Classroom community is all about teamwork. With that said, it means everyone on the team needs to be involved, the students, the teachers, and the families ca work together to build community in the classroom. Without the families, forming a community would be harder. Just like no two children are alike, no two families are alike. Every family has a unquie set of structures, routines, strengths, and struggles. Each family will want to participate in different ways. When parents are involved in their child’s education, children are more likely to succeed academaically. There are many ways to getting families involved; first step is to encourage communicaton. Families need to know what is going on with their child, and what is going on in their classroom. Before the school year starts, teachers can introduce themselves to the families by either sending emails, sending a letter in the mail or by making phone calls. This allows the families to get to know the teachers and in return, the teacher will learn the best way to keep in touch with each family. At this time, teachers can have parents fill out a short questionnarie about their child and if they have any school year expectations. According to Fields et al. (2018),” it is vital for teachers to build relationships with families, as it is key in helping them support their children’s development.” Teachers can welcome the families as advocates for their children and invite them to be full partners in making school decisions that can affect their child. It was found that, a teacher’s, “success in enchancing the social skills of the students will be greater if you can bring the child’s family into the process” (Fields, 2018, p. 61). During the school year, teachers can get families involved by planning activites and assignments that incorporate the entire family. Such activites could be having families and student create a family tree together. This project can not be done alone by the student; it allows the enitre family to be involved. Projects like such allow families to feel they are a part of the classrrom community. Parents involvement could also be organizing of school parties, coming to read to the class, chaperoning on field trips, sharing of their expertise, and partcipating in school events. It is the teachers and the families job to work together and provide consisent expectations so that the children are more successful in school and later in life.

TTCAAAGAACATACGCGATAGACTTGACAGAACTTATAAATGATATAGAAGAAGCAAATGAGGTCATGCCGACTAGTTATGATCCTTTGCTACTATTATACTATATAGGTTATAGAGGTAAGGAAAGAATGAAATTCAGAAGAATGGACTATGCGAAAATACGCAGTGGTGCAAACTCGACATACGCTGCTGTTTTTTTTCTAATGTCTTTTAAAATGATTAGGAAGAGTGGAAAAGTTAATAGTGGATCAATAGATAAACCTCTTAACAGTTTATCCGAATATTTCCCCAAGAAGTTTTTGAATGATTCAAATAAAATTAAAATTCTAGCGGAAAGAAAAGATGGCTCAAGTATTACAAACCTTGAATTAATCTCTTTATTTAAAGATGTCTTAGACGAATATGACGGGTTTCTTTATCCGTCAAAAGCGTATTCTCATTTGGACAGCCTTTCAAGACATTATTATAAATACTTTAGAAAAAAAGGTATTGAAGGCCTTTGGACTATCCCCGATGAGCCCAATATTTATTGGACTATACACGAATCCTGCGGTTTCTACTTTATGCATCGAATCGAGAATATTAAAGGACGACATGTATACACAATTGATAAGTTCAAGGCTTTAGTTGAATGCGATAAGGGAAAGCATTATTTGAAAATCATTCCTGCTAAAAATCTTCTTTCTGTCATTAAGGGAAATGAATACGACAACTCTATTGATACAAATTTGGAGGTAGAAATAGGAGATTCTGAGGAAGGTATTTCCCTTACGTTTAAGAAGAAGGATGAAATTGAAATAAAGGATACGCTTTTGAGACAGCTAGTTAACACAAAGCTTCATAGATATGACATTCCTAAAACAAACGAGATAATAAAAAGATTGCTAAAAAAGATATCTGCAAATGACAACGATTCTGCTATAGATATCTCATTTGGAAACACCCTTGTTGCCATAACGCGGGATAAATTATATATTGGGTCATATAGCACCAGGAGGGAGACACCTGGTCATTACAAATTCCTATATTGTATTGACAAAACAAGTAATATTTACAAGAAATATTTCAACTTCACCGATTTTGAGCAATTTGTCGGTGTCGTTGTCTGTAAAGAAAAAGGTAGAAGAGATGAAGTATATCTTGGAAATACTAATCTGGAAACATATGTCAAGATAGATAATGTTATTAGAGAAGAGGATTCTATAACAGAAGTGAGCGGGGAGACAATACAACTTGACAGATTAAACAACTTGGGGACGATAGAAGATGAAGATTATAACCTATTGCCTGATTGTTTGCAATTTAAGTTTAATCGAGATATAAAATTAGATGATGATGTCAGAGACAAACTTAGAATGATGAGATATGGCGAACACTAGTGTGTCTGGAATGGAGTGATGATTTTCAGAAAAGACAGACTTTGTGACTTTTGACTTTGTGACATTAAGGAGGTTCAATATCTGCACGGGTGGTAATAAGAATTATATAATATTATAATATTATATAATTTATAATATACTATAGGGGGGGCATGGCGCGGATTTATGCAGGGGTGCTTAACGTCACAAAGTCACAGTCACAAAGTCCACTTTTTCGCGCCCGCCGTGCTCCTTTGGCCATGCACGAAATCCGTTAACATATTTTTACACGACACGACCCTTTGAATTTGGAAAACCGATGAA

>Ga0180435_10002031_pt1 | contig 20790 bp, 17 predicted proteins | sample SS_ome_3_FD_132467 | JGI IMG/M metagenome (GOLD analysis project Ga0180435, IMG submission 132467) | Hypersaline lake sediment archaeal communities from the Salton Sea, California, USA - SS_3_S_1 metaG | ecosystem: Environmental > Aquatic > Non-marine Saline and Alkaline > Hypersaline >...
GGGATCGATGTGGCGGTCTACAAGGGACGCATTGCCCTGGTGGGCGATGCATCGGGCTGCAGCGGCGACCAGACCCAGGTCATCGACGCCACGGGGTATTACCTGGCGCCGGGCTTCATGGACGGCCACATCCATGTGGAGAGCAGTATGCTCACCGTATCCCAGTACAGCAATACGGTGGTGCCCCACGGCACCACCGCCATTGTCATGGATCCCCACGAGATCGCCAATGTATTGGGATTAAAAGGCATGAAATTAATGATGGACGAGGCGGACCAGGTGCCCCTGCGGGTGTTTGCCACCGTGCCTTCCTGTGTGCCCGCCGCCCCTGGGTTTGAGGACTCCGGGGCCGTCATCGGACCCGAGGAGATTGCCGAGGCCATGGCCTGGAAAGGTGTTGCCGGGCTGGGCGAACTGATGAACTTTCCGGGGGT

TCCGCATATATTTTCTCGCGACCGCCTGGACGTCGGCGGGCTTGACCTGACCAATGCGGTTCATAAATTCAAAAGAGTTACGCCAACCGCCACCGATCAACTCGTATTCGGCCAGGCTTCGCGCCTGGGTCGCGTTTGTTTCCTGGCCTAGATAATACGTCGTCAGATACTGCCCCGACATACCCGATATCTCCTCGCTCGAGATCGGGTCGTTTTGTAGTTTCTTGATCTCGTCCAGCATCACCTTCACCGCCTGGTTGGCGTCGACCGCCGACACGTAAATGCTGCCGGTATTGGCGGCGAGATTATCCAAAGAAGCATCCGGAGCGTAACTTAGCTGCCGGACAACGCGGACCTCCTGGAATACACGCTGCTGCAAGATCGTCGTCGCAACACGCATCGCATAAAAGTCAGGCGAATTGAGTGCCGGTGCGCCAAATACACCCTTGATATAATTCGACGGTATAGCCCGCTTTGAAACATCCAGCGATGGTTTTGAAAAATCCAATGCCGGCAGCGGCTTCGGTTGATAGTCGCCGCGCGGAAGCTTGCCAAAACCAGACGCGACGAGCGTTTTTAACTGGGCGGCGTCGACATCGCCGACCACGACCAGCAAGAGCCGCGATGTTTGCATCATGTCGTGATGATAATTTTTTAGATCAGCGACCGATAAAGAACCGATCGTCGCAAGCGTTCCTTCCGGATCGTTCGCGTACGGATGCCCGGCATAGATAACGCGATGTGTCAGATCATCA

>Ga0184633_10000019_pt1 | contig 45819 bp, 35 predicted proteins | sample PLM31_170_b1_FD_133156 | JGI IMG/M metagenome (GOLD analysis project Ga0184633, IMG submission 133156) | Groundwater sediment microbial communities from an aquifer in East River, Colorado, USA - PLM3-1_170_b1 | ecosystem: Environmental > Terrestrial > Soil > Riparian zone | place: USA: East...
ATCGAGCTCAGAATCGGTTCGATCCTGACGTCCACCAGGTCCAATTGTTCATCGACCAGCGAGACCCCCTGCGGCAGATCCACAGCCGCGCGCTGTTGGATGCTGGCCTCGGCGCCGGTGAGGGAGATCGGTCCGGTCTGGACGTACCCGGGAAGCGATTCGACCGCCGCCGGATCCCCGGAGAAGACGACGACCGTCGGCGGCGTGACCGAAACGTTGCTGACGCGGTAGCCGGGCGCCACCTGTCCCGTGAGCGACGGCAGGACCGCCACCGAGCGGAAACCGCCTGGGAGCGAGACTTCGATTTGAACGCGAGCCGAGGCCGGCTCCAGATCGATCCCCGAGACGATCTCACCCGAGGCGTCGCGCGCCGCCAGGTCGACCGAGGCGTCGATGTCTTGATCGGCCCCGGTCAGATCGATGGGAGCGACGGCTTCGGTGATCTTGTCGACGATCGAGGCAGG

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Building a classroom community is being able to bring together the students, the families, and the teacher to work together towards intersting, meaningful, and mutally benefical goals. In a world that at times seems so hopeless, cynical, unsafe and uncertain, teachers can nurture a sense of hope, optism, safety, and trust which are the foundations of community. A classroom community can be a place where children love to learn and share in the process of learning with others. Building a classroom community is learning how to create relationships. Therefore, teachers who create a safe space in which children can monitor one another and follow guidance expectations can than help teachers foster a close knit classroom community. In the end, a classroom community is a place where all children feel safe, supported, accepted, and excited to learn and discover.
Project Reference List
- Bailey, B. A., (2000). 7 Basic Skills for Brain Smart Classroom Management. Conscious Discipline,
- Oviedo, FL: Loving Guidance, Inc
- Burns, W., (2017). From the First Day to a Classroom Community. Classroom Community Builders, Bradford, CT: Alphabet Publishing
- Fields, M. V., Meritt, P. A., & Fields, D. M., (2018). Creating Environments That Prevent Discipline Problems. Constructive Guidance and Discipline,Birth to Age Eight,New York, NY: Pearson Education 70-92
- Isik-Ercan, Z., (2017). Culturally Apprpriate Positive Guidance with Young Children. Naeyc, Vol. 72, no. 1 Retrieved from https://www.naeyc.org/resources/pubs/yc/mar2017/culturally-appropriate-positive-guidance.
- Levine, D. A., (2003). Strategies for Developing a Culture of Caring. Building Classroom Communities,Bloomington, IN: Solution Tree Press